they fell back, caused the fore-mentioned clattering.
On May 8, ascending to the top of Vesuvius, I had a full prospect of
the crater, which appeared to be about a mile in circumference,
and a hundred yards deep,
with a conical mount in the middle of the bottom, made of stones thrown
up and fallen back again into the crater: And the left-hand
furnace, mentioned before, threw up every three or four minutes, with a
dreadful bellowing, a vast number of red hot stones, sometimes more
than a 1000, but never less than 300 feet higher than my head, as I
stood upon the brink, which fell back perpendicularly into the crater,
there being no wind. This furnace or mouth was in the vortex of
the hill, which it had formed round it. The other mouth was
lower, in the side of the same new-formed hill, and filled with such
red hot liquid matter as we see in a glass-house furnace, which raged
and wrought as the waves in the sea, causing a short abrupt noise, like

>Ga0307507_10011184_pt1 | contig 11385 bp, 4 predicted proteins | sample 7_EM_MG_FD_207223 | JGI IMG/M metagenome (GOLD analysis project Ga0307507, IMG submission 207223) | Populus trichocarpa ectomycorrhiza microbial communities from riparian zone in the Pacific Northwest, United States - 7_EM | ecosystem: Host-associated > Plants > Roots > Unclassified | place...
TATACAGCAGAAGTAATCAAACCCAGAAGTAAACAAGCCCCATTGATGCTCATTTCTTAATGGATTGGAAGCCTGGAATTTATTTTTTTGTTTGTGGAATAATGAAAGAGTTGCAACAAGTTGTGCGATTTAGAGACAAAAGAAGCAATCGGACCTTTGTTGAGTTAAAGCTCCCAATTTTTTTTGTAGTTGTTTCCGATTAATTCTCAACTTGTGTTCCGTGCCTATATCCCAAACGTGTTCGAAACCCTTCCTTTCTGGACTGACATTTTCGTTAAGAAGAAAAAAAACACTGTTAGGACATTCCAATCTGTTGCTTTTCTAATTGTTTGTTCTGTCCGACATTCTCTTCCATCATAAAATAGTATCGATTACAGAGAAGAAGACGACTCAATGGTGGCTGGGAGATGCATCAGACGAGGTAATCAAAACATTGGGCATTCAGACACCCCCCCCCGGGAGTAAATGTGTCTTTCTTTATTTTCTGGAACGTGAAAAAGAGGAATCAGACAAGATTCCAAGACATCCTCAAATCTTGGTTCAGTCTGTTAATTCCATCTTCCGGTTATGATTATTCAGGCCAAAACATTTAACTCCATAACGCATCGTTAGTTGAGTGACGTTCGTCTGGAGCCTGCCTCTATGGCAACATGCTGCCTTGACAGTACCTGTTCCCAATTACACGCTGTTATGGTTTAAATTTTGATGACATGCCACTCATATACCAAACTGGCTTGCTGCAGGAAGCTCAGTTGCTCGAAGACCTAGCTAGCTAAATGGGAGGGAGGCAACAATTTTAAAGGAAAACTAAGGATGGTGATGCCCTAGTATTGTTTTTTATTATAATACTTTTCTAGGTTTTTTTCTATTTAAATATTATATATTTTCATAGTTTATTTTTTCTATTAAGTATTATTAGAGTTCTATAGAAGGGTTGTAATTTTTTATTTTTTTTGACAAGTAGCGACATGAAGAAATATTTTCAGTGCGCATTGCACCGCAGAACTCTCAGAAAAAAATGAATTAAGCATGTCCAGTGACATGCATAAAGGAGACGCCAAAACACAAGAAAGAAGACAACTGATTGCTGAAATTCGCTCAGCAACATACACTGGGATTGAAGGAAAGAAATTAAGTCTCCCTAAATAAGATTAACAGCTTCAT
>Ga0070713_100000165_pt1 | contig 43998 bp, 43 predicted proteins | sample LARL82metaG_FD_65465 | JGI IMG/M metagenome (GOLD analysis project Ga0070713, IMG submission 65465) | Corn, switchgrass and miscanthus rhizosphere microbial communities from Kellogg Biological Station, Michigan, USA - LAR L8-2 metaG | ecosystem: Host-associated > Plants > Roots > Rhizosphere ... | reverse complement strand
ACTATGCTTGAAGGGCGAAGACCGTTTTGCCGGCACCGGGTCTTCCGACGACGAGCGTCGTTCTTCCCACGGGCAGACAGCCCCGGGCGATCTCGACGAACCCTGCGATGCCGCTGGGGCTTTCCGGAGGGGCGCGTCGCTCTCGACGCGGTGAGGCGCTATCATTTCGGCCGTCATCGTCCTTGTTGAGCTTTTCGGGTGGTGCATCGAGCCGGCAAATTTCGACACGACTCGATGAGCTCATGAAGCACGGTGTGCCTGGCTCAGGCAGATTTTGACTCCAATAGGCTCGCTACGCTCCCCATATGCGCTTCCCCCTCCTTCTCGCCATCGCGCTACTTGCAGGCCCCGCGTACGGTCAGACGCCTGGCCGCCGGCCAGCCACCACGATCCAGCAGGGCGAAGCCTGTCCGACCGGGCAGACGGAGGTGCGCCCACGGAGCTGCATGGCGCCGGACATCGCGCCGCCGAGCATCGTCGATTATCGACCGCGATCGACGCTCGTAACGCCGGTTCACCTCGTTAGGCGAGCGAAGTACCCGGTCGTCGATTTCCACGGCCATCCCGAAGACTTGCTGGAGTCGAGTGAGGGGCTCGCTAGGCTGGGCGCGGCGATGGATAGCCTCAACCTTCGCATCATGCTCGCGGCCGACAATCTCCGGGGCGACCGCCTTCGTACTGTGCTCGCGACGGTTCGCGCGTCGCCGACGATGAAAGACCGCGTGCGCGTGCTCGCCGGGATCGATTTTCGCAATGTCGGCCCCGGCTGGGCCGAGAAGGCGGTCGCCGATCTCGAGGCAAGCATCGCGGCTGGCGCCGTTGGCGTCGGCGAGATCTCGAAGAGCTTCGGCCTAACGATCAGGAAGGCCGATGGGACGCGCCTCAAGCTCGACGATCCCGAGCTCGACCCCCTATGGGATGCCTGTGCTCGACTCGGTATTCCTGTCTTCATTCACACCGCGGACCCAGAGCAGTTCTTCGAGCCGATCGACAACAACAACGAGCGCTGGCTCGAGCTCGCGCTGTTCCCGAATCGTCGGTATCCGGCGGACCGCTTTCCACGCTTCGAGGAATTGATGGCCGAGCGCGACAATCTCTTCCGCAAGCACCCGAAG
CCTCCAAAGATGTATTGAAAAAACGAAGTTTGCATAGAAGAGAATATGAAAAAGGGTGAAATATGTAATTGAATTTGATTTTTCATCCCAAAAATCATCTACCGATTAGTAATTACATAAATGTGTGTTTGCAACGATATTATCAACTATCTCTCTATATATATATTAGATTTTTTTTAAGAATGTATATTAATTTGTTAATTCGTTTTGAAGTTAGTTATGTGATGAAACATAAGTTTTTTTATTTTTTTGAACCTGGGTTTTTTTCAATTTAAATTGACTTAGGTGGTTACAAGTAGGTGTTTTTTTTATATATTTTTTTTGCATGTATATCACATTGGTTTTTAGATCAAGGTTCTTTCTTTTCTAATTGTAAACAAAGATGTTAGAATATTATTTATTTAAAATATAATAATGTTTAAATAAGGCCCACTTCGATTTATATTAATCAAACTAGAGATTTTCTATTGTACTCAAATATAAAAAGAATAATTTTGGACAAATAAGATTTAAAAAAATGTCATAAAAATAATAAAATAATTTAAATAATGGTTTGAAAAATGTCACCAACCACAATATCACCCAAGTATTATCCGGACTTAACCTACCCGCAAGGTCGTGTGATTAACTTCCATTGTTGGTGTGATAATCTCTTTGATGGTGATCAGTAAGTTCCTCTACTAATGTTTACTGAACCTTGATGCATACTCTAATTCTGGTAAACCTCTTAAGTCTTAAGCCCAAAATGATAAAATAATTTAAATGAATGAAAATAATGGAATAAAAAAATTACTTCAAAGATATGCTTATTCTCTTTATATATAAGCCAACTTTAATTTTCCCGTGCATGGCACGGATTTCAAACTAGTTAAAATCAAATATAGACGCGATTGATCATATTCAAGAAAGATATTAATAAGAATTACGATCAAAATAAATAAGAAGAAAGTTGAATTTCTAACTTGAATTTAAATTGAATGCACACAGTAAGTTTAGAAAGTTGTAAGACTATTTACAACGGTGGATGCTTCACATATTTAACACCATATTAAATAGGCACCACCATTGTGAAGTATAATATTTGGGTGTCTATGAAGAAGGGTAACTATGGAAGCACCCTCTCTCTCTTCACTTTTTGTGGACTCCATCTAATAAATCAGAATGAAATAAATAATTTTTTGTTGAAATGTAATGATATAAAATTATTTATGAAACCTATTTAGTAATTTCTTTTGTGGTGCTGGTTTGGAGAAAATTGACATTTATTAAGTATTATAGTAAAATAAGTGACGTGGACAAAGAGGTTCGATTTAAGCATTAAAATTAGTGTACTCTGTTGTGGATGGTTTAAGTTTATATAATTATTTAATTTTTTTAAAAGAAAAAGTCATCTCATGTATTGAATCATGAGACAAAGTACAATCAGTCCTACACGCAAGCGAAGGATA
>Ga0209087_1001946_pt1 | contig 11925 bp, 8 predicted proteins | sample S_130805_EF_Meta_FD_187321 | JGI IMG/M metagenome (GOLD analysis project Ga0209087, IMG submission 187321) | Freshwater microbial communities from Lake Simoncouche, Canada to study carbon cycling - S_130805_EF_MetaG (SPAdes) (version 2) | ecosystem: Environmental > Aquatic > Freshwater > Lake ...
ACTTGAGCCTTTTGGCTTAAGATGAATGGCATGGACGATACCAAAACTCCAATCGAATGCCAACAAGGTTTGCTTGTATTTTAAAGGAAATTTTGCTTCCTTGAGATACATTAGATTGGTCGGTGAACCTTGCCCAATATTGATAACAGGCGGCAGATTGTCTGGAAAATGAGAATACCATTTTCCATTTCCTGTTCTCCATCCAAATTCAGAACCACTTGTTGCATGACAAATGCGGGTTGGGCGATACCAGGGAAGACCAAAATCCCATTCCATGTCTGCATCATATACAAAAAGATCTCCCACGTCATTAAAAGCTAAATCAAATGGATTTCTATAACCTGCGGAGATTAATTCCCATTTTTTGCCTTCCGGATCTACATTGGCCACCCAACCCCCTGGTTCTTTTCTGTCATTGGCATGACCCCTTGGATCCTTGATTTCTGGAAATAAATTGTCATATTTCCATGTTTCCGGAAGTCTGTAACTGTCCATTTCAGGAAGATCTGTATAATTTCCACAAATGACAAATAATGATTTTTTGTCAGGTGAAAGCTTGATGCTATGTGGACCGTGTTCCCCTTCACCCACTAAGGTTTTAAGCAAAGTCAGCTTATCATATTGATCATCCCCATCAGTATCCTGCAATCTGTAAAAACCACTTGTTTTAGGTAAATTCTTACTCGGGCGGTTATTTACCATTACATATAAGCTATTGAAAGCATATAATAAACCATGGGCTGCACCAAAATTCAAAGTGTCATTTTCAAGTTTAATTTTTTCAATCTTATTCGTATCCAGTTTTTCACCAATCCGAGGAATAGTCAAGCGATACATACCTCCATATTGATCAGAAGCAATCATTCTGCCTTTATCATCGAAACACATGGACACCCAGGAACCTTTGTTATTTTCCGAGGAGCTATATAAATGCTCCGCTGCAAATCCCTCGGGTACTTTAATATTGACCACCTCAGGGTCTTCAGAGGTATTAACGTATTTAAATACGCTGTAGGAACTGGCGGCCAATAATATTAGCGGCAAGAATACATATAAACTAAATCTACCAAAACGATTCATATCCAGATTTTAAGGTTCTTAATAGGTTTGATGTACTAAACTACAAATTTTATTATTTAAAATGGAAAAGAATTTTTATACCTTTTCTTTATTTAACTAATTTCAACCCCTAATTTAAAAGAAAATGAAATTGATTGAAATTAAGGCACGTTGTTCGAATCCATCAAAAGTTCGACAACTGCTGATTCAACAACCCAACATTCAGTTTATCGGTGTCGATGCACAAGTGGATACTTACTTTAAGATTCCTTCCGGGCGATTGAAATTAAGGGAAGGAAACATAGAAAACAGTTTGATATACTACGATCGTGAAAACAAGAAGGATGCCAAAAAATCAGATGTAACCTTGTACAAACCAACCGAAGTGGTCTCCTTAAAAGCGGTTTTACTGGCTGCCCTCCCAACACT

what may be imagined from a sea of quicksilver dashing among uneven
rocks. This stuff would sometimes spew over, and run down the
convex side of the conical hill, and appearing at first red hot, it
changed colour, and hardened as it cooled, shewing the first rudiments
of an eruption, or an eruption in miniature: All which I could
exactly survey by the favour of the wind, for the space of an hour and
a half; during which it was very observable, that all the vollies [sic]
of smoke, flame, and
burning stone, came only out of the hole to our left, while the liquid
stuff in the other mouth worked and overflowed.
On June 5, after a horrid noise, the mountain was seen, at Naples, to
spew a little out of the crater, and so continued till about two
hours before night on the
7th, when it made hideous bellowing, which continued all that night,